There were 2,331,529 Black or African American students enrolled in higher education last fall. In the fall of 2019, there were 2,474,200 Black students enrolled. Thus, Black enrollments were down nearly 6 percent. This is four times the drop for students as a whole. In 2010, more than 3 million Black students were enrolled in higher education.

Don Essex Is the New Dean of Lyman Beecher Brooks Library at Norfolk State University

Don Essex Is the New Dean of Lyman Beecher Brooks Library at Norfolk State University

Before coming to Norfolk State, Dean Essex was an associate professor and director of the Theofield G. Weis Library at Washington Adventist University in Takoma Park, Maryland, for nearly seven years. Earlier, he served for 13 years as a legislative information specialist for the Washington office of the American Library Association.

Six Blacks Scholars Who Are Taking on New Faculty Assignments in Higher Education

Six Blacks Scholars Who Are Taking on New Faculty Assignments in Higher Education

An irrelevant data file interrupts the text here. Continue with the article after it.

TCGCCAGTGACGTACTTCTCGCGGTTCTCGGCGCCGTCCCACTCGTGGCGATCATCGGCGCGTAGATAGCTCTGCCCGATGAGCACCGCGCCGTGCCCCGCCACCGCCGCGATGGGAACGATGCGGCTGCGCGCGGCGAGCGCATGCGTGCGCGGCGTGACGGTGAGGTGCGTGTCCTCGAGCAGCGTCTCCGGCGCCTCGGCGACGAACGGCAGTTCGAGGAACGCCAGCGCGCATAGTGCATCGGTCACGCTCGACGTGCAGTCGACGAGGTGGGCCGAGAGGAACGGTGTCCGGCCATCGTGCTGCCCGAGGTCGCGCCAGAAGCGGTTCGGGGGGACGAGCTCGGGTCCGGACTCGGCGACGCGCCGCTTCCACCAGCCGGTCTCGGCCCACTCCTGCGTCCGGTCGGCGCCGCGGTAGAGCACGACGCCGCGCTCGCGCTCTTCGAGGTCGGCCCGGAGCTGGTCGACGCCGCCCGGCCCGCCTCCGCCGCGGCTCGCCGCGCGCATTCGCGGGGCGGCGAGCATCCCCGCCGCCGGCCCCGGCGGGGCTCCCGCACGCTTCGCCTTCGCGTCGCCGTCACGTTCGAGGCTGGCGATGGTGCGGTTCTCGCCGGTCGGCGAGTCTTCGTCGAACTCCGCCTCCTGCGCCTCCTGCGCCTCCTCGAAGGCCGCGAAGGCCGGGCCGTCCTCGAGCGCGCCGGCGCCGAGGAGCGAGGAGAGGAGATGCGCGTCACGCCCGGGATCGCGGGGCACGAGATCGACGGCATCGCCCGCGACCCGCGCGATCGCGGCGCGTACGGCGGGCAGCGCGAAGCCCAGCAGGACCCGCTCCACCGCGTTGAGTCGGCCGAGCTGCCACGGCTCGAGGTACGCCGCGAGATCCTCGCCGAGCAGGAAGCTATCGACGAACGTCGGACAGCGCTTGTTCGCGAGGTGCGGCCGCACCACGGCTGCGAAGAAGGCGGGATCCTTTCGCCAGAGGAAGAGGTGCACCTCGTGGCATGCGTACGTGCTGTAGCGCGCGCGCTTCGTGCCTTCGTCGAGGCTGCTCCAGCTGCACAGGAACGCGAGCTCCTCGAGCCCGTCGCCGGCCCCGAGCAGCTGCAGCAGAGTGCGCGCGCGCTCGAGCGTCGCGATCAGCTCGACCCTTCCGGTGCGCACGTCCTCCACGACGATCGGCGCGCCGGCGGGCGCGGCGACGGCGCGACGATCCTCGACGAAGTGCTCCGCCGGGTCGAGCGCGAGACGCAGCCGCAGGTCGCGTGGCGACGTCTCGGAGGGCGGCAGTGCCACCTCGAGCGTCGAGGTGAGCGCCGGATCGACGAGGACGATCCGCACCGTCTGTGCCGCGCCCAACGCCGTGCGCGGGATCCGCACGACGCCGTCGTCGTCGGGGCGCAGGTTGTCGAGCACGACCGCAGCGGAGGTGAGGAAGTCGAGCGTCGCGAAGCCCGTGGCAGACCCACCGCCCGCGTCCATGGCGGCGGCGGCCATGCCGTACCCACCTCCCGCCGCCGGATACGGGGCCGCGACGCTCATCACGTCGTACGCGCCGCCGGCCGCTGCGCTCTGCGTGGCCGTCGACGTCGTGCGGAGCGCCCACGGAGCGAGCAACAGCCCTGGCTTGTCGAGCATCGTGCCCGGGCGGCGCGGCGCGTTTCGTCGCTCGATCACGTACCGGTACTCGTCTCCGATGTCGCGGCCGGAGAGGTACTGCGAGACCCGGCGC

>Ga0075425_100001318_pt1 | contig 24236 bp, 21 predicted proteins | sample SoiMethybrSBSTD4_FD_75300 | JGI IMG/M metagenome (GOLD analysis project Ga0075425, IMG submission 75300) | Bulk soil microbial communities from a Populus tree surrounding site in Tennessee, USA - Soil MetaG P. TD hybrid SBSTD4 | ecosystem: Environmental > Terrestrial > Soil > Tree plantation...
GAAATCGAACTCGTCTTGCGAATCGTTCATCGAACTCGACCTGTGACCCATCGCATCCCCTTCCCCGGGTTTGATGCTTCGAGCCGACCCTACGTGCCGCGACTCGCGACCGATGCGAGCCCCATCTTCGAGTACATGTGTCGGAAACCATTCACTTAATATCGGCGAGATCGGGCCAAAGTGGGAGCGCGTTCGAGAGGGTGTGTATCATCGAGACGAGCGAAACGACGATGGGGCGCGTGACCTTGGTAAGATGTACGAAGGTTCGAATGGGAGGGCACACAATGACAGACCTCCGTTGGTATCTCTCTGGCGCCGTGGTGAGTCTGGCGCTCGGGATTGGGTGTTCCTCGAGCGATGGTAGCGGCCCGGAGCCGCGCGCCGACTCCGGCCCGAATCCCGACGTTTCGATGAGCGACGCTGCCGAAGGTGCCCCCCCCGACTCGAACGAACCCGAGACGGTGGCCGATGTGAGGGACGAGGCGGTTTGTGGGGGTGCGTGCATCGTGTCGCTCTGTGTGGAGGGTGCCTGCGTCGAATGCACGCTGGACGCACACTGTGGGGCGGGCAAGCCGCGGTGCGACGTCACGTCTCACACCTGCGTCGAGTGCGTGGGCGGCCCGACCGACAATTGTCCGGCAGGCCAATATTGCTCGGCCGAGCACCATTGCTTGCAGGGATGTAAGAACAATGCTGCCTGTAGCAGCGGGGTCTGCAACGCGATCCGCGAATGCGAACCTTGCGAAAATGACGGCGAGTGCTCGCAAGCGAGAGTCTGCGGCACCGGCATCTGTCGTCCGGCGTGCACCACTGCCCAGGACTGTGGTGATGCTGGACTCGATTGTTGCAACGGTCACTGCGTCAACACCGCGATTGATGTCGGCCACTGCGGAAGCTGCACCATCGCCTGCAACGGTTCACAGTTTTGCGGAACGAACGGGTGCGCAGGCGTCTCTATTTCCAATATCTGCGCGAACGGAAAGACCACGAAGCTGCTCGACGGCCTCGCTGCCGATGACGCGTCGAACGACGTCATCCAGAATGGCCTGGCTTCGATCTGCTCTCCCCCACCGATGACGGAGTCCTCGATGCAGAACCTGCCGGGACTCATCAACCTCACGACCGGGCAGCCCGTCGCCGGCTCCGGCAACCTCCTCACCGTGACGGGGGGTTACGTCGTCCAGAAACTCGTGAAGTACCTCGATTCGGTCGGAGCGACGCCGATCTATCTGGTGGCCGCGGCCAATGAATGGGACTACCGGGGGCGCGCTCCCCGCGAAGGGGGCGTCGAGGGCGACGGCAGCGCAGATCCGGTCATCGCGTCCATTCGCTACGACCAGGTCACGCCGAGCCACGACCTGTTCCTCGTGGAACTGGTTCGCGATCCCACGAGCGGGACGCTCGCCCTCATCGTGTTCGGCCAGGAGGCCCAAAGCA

Appointed to new faculty posts are Frederick W. Gooding, Jr. at Texas Chrisitan University, Tekla Ali Johnson at Clarkson University in Potsdam, New York, Virgil Goodwine at Wilberforce University in Ohio, Delali Kumavie at Syracuse University in New York, Patrese A. Robinson-Drummer at Haverford College in Pennsylvania, and Sierra Williams at Claremont McKenna College in California.

U.S. News and World Report Offers Its Picks for the Nation's Best HBCUs

U.S. News and World Report Offers Its Picks for the Nation’s Best HBCUs

Spelman College in Atlanta was rated the best HBCU and Howard University in Washington, D.C., was ranked second. This was the same as a year ago. This was the 15th year in a row that Spelman College has topped the U.S. News rankings for HBCUs.

Colleges and Universities Announce the Hiring of Six African American Administrators

Colleges and Universities Announce the Hiring of Six African American Administrators

Taking n new administrative roles are David Valentine at Goucher College in Maryland, Ashley Pallie at the California Institute of Technology, Veronica Creech at Saint Augustine’s University in Raleigh, Alfred L. Norris at Talladega College in Alabama, Charlotte Fant Pegues at the University of Mississippi, and Veronica Cohen at Edward Waters University in Jacksonville, Florida.